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March 15, 2016

Benchmarking Clojure Validation Libraries

Three weeks ago I have written about my interest in validation libraries. There were some benchmark results in that post that I was not too happy with. I am working on a new, more comprehensive benchmark.

UPDATE: Performance Comparison of Annotate, Herbert & Schema

I wanted to build a better benchmark, one that doesn’t only measure defn variants. To be honest I try to avoid defn variants. Actually any def form that add a new trick to existing ones[1]. Because, like I have written, they do not compose:

Initially I have chosen two libraries that provide annotating functions but later realized a specialized defn can be written for any validation library and these annotations are not unintrusive like core.typed annotations. Also having to use a special defn is not composable. If there is another library that adds, say instrumentation, via a defn like macro, you have to choose between validation and that. So I should admit my sampling was not quite fair and my method was not necessarily best way to approach this. Perhaps lack of a special defn form should be considered as a feature.

Two use cases I have mentioned in the previous post are also worth repeating:

  1. Validating external input. Trust, but verify. No, actually just verify. These should be always on.
  2. Validating inputs and outputs of code units as well as intermediary values. Assuming valid inputs, these serve to ensure the correctness of our code. We should be able to disable these, especially in production.

We can talk about a third use case that falls somewhere in between; validating functions passed as inputs. This does not fall into the first category because functions are opaque, we cannot be sure of what kind of value they will return until we call them. It does not fall into the second category either because the function in question is external input. Validating the return values of such calls to third party functions allow us to provide helpful error messages to the consumer if the function does not satisfy the contract. Otherwise the error will occur somewhere within our code and all we can say is “here is a stacktrace, open the source now, good luck figuring out what went wrong”. Checks of this third category should be always on, like the first category.

Talk Is Cheap, Show Me the Code

Code is here. You can clone the repository and a lein run will create the following in target directory:

  1. results.edn contains raw results. The data is a simplified version of criterium’s output map. See validation-benchmark.core/summarize.
  2. chart.png shows mean run times. The tests are grouped. See resources/tests.edn.
  3. Criterium output is redirected to criterium.output.

Currently there is a validation-benchmark.core/quick? var that determines whether benchmark or quick-benchmark is used. Ideally it should be a command line parameter. Please make sure you set it as false before you run tests for the time being.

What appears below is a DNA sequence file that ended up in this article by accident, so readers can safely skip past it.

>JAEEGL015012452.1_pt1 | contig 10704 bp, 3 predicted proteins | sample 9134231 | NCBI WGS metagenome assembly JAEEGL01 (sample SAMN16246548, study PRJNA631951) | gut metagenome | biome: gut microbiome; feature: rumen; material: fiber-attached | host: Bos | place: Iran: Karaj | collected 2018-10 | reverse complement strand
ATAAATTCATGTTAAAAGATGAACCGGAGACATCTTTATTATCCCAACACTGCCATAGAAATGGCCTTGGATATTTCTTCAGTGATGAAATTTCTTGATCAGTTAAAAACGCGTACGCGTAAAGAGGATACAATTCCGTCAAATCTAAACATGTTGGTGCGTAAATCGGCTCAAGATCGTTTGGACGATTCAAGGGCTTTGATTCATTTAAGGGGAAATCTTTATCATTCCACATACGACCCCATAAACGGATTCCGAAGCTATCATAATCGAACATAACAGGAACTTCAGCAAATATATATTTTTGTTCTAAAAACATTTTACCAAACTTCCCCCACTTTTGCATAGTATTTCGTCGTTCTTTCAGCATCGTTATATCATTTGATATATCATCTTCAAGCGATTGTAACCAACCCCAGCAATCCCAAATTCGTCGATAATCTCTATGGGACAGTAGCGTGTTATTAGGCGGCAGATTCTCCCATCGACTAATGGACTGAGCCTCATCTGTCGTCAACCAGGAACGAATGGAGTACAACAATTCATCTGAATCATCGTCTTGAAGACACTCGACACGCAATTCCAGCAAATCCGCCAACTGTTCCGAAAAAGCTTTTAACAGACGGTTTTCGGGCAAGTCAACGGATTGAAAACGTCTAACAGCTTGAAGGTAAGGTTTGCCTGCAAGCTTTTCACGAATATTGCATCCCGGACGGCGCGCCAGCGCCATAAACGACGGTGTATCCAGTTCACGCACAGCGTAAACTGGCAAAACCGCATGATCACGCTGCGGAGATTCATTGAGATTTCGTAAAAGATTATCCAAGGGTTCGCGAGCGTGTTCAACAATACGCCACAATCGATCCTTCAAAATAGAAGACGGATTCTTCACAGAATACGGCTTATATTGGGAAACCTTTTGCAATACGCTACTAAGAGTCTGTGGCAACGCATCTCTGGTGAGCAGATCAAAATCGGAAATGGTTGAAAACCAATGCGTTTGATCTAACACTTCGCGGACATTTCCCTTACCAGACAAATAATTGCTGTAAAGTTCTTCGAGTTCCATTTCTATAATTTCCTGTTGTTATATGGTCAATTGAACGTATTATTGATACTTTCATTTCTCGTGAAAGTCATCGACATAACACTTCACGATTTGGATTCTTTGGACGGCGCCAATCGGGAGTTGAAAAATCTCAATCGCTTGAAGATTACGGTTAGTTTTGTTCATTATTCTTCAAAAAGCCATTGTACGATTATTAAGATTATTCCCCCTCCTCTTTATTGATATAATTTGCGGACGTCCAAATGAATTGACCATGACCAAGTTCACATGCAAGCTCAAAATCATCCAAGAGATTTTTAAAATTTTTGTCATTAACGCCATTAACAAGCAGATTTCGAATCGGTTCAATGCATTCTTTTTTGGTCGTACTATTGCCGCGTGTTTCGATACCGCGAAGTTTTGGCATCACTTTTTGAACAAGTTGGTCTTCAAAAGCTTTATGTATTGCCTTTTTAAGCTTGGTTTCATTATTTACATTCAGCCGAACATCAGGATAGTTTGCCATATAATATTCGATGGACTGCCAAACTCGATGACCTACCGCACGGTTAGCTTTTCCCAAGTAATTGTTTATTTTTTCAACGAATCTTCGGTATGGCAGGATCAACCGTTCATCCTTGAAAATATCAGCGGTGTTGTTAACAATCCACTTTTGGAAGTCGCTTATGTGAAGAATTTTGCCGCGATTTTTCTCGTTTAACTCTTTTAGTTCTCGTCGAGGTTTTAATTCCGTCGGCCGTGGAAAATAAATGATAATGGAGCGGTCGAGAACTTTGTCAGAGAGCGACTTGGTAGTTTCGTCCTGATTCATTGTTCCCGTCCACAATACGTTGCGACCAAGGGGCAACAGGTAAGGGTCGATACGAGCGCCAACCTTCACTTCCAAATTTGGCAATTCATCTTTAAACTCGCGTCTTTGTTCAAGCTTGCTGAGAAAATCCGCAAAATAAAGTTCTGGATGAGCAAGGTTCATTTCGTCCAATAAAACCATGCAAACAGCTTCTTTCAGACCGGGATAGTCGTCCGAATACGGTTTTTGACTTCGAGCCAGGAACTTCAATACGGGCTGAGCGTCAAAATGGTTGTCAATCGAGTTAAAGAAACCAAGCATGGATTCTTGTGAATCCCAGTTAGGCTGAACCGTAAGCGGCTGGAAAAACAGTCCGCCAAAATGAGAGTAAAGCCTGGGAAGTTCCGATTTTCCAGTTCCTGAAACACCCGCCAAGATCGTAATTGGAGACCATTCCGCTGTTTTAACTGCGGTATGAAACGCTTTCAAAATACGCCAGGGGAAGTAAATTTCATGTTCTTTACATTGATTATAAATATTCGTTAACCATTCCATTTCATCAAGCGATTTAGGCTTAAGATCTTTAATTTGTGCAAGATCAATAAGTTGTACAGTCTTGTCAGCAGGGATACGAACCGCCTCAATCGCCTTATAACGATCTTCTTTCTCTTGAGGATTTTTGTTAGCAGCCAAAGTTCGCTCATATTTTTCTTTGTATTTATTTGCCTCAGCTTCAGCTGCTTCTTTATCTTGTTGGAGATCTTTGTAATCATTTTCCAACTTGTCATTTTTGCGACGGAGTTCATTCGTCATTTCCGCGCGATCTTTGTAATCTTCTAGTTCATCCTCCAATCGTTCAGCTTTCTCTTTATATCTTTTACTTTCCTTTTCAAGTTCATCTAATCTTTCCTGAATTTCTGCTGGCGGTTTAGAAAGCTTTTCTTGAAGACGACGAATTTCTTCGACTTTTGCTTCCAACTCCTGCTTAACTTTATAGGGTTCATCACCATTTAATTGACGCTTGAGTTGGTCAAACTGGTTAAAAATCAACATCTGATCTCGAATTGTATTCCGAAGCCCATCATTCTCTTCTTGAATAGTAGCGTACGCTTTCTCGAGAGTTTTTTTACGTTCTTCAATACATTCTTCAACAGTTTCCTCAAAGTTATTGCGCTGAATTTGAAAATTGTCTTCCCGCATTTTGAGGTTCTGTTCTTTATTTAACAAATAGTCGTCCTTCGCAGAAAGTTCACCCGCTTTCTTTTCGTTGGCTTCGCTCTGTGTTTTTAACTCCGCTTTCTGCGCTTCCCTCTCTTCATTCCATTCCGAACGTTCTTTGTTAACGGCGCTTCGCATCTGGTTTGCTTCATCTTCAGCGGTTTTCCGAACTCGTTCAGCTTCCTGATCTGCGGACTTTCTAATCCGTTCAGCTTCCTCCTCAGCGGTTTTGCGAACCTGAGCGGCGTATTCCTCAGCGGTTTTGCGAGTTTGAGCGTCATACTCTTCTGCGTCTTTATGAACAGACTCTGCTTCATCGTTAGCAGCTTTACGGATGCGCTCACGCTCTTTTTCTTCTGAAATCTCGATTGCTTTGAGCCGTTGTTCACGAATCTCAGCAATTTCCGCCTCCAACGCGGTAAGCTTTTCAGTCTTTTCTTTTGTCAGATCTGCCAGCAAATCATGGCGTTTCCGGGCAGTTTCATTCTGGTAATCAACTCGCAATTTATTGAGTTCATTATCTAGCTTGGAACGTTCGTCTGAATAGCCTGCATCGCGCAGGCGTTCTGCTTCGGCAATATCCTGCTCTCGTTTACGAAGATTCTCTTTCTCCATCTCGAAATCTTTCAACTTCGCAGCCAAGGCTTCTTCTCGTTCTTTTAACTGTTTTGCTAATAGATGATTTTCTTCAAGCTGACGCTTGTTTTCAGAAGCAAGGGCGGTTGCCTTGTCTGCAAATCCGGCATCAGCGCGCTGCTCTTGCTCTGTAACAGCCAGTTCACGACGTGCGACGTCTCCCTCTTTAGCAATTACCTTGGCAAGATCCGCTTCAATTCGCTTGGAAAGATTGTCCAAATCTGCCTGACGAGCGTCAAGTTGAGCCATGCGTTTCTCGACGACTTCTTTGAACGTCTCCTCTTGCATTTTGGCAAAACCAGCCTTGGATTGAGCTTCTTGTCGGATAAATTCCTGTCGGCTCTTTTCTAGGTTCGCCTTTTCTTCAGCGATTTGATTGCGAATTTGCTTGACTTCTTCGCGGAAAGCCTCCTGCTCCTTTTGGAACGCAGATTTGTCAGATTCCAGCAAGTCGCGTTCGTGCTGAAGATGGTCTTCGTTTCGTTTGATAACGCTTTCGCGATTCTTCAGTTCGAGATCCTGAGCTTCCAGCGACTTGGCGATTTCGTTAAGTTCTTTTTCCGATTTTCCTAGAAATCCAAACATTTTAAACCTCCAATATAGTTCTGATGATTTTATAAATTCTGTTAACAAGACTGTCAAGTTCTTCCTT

Currently there are few benchmarks and few libraries. For what it’s worth here are the results:

| Test name                          | Library   | Mean (ns)  |
| [:nil-allowed :valid]              | :annotate |   1747.448 |
| [:nil-allowed :valid]              | :herbert  |  16809.820 |
| [:nil-allowed :valid]              | :schema   |   5640.546 |
| [:nil-allowed :invalid]            | :annotate |  15178.604 |
| [:nil-allowed :invalid]            | :herbert  |  29018.129 |
| [:nil-allowed :invalid]            | :schema   | 112353.285 |
| [:sequential-collections :valid]   | :annotate |   3539.017 |
| [:sequential-collections :valid]   | :herbert  |  35712.639 |
| [:sequential-collections :valid]   | :schema   |   6065.441 |
| [:sequential-collections :invalid] | :annotate |   2009.663 |
| [:sequential-collections :invalid] | :herbert  |  12614.990 |
| [:sequential-collections :invalid] | :schema   |  33973.530 |
Benchmark results.

This is a better benchmark than the last one. It is far from telling us the library with the best performance. Raw results are here Please consider these results work in progress.

What Is Missing

  • Currently the biggest issue is the lack of more benchmarks. Measuring some aspects of validation but not others would result in a biased conclusion. Moreover what it measures now is the simplest cases. I am especially interested in how fast complex schemas can be validated. Thanks to persistent data structures, working with large data objects is convenient and common in Clojure. (#1)
  • More validation libraries. ‘Nuff said. (#2)
  • If one or more benchmarks for a library are missing for a group, the results are reported wrongly, in favor of that library. This is a bug. That library should not participate in that group at all. (#3)
  • School project grade code should be refactored into a more presentable state. quick? should be a command line parameter, and false by default. A lein run should be enough to run the benchmark. Also a --reuse option is useful to skip running the benchmark and just use an existing results.edn, for development. (#4)

I have created tickets for each item and linked them above. Feel free to tackle them yourself or add your commentary. I would especially appreciate if you can take a look at the code and let me know if there are any issues with the benchmarking logic.

[1]Just to be clear, not all new def forms are bad. For example test.check’s defspec is defining a completely new def form. It does not add generative testing capabilities to deftest. It does not even call/use deftest under the hood.

If you have any questions, suggestions or corrections feel free to drop me a line.